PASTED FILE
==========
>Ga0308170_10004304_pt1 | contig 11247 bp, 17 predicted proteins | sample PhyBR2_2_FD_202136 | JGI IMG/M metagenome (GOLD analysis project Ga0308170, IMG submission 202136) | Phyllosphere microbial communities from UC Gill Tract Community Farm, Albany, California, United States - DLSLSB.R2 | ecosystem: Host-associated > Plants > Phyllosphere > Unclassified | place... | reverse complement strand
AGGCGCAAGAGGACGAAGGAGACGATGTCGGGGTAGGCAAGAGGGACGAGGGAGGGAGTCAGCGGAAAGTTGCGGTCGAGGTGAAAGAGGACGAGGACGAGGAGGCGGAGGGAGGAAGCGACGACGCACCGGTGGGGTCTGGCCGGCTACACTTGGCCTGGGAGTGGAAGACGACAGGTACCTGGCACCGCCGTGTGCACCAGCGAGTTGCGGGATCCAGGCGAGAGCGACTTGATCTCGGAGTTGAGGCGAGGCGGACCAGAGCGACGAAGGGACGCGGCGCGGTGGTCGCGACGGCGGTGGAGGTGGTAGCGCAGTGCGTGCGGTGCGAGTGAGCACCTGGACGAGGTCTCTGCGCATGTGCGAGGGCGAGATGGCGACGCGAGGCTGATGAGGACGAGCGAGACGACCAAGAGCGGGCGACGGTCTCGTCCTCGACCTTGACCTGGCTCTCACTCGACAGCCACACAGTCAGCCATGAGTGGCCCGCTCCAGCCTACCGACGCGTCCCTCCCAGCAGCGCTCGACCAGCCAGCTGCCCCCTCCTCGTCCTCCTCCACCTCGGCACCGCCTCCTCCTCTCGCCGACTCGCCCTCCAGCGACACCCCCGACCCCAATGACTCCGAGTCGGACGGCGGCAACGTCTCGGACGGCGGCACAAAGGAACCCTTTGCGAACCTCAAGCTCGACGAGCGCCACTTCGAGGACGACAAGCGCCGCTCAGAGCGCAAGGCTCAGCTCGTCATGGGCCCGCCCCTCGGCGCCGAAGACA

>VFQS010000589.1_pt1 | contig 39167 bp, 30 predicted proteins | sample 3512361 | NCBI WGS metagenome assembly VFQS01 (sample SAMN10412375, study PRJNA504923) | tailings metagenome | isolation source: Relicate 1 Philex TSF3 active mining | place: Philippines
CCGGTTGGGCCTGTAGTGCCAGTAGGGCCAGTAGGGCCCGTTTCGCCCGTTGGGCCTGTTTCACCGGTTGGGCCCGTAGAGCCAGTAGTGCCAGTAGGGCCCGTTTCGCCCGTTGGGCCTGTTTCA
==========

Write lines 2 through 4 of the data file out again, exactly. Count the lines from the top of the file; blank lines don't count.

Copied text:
AGGCGCAAGAGGACGAAGGAGACGATGTCGGGGTAGGCAAGAGGGACGAGGGAGGGAGTCAGCGGAAAGTTGCGGTCGAGGTGAAAGAGGACGAGGACGAGGAGGCGGAGGGAGGAAGCGACGACGCACCGGTGGGGTCTGGCCGGCTACACTTGGCCTGGGAGTGGAAGACGACAGGTACCTGGCACCGCCGTGTGCACCAGCGAGTTGCGGGATCCAGGCGAGAGCGACTTGATCTCGGAGTTGAGGCGAGGCGGACCAGAGCGACGAAGGGACGCGGCGCGGTGGTCGCGACGGCGGTGGAGGTGGTAGCGCAGTGCGTGCGGTGCGAGTGAGCACCTGGACGAGGTCTCTGCGCATGTGCGAGGGCGAGATGGCGACGCGAGGCTGATGAGGACGAGCGAGACGACCAAGAGCGGGCGACGGTCTCGTCCTCGACCTTGACCTGGCTCTCACTCGACAGCCACACAGTCAGCCATGAGTGGCCCGCTCCAGCCTACCGACGCGTCCCTCCCAGCAGCGCTCGACCAGCCAGCTGCCCCCTCCTCGTCCTCCTCCACCTCGGCACCGCCTCCTCCTCTCGCCGACTCGCCCTCCAGCGACACCCCCGACCCCAATGACTCCGAGTCGGACGGCGGCAACGTCTCGGACGGCGGCACAAAGGAACCCTTTGCGAACCTCAAGCTCGACGAGCGCCACTTCGAGGACGACAAGCGCCGCTCAGAGCGCAAGGCTCAGCTCGTCATGGGCCCGCCCCTCGGCGCCGAAGACA

>VFQS010000589.1_pt1 | contig 39167 bp, 30 predicted proteins | sample 3512361 | NCBI WGS metagenome assembly VFQS01 (sample SAMN10412375, study PRJNA504923) | tailings metagenome | isolation source: Relicate 1 Philex TSF3 active mining | place: Philippines
CCGGTTGGGCCTGTAGTGCCAGTAGGGCCAGTAGGGCCCGTTTCGCCCGTTGGGCCTGTTTCACCGGTTGGGCCCGTAGAGCCAGTAGTGCCAGTAGGGCCCGTTTCGCCCGTTGGGCCTGTTTCA